Sql Server Application Role is a way to control access to the database for specific applications. It simply grants a access to a program that provides application role credentials, not for the user login that is used to connect to a database.
Application Roles are useful when you want to restrict direct access to the database for a user or group of users, but you want them to use a specific software application to do that. The minimum user login permission that is required is only a possibility to connect to a database. The application connects to a database with a user credentials and after that informs Sql Server about its application role credentials. Sql Server then forgets the user context and takes the permissions of application role.
But it is always good to see it in action, so lets open a Microsoft Sql Server Management Studio and do some queries.
For the purpose of this example I assume we already have an existing database AppRolesTest , and a Products table in it.
In SSMS under our database Security section you will see a node called Application Roles. We could create one using built in wizard, but instead I will show you how to do that as TQSL query. So let’s create new query in SSMS and connect to our database with system administrator (or the database owner).
In line 1 and 2 the application role called ClientAppRole is created. Then in last line we grant a control on database to the application role we just created, so the application that connects with this role have full control over the database.
Now lets see how the application role works. Lets create a new Sql Server user login user2 and add a user mapping to database AppRoleTest with public role. We can click that out in SSMS from the main server Security/Logins node. Then lets create new query and connect to our database with user2. Since user2 has practically no permissions on our database running this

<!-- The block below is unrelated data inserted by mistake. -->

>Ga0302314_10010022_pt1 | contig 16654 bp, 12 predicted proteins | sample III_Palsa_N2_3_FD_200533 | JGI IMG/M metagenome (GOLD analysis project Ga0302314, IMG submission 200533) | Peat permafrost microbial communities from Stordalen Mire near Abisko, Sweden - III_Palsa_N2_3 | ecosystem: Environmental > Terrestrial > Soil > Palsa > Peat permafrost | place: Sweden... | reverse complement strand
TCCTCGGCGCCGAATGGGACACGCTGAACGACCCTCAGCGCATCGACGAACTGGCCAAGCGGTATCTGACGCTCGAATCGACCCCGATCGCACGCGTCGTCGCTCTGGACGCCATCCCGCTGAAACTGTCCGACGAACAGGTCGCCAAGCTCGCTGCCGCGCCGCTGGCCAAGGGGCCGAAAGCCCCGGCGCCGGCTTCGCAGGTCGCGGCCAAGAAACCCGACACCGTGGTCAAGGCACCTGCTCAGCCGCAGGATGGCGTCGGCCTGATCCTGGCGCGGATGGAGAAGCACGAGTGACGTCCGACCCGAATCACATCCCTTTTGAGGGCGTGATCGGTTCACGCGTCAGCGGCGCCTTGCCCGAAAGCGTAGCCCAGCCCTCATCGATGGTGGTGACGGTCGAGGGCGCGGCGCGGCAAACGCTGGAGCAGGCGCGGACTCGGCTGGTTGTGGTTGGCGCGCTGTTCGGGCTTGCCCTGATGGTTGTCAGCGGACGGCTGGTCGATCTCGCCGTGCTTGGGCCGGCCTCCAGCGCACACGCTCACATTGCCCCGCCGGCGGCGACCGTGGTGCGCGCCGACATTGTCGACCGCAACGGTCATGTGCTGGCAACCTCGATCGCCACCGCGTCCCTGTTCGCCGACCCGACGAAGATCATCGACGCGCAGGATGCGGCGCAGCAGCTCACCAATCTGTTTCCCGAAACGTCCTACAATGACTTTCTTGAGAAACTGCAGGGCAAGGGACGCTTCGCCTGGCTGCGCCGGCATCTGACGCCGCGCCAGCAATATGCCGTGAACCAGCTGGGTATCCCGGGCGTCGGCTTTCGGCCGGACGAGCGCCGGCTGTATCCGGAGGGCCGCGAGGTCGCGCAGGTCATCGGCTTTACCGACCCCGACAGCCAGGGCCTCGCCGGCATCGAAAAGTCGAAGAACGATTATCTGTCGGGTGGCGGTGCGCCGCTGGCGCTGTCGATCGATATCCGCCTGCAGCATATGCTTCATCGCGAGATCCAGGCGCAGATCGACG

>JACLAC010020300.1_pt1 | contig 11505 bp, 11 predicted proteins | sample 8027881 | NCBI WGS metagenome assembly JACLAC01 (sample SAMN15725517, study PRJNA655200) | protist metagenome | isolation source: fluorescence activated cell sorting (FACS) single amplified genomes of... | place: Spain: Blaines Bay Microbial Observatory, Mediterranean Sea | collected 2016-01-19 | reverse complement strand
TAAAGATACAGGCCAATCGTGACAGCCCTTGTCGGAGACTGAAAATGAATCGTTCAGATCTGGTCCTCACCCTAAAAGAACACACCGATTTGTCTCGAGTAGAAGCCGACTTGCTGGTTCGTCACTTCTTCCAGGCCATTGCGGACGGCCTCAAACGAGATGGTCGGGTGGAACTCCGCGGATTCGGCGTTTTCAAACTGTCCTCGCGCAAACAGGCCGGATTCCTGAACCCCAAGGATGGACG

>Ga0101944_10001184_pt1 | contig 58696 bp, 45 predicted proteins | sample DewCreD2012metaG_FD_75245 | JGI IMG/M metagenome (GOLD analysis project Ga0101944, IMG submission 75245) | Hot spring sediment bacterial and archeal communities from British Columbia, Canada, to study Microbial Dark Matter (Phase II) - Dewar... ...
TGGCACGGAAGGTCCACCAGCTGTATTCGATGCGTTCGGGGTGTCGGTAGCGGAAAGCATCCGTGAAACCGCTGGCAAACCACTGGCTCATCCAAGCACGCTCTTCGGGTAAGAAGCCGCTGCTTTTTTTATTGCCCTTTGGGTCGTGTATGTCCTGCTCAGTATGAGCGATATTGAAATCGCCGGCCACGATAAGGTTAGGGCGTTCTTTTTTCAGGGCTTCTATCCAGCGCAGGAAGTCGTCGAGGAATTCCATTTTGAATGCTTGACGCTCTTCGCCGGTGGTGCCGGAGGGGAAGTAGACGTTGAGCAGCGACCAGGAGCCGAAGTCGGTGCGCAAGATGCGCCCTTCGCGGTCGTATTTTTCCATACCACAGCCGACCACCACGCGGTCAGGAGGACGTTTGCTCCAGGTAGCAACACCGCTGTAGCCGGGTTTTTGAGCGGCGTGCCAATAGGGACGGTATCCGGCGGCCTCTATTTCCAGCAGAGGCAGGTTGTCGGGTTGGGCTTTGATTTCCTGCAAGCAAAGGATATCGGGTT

will result with error
That’s good. User can’t query our database which was absolutely intended. Now we will enable application role on the connection the current query holds. We can imagine that a query tab is kind of separate application. In fact a application role is scoped within a connection to the database and must be called per each connection once. Then since each query tab has its own connection we can use an application role in it.
To activate a permission associated with an application role we must use a stored system procedure called sp_setapprole
After calling that the application role permissions overwrites the user permissions, so now our user2 has full control over database.
Despite obvious benefits of application role, there are also some downsides. One is fact that the application itself needs to store credentials to application role. Obviously the more credentials to handle the more possibilities to compromise it.
Another downside is, what I mentioned before, fact that application role stays active within a opened connection to the database. That basically means, from one side, that application must activate the application role just after each connection to database is opened. If our application uses many connections it must sends the application role credentials after opening each of those. And here we comes to the serious problem using application role. It does not work with connection pools, well at least I couldn’t find any working example that uses application roles with application that uses connection pools. Because of that we cannot simply use application rules with Entity Framework. Of course there is a possibility to disable connection pooling in the connection string
However besides fact that disabling connection pooling has serious performance impact in for instance ASP.NET web applications, the EF seems to handle the opening and closing connection itself internally anyway which causes such runtime errors
when using application roles.
The only way we can safely use Application roles with EF is when we can manage the connection absolutely by ourselves. Thankfully EF can be instantiated with a externally owned already opened connection, so we can simply do something like this
We simply create a sql connection, open it, set the application role and serve it to the EF context telling that we owns the connection. This approach has quite rare usage though. Avoiding application pooling brings a noticeable performance hit caused by expensive database connection creation.
Application roles has a potential as a perfect way to manage the access to the database for specific application only, not for specific sql users. Unfortunately both biggest ORM framework which is Entity Framework and NHibernate does not natively supports this feature, which is bad and is probably a main cause that application roles are not widely known and used.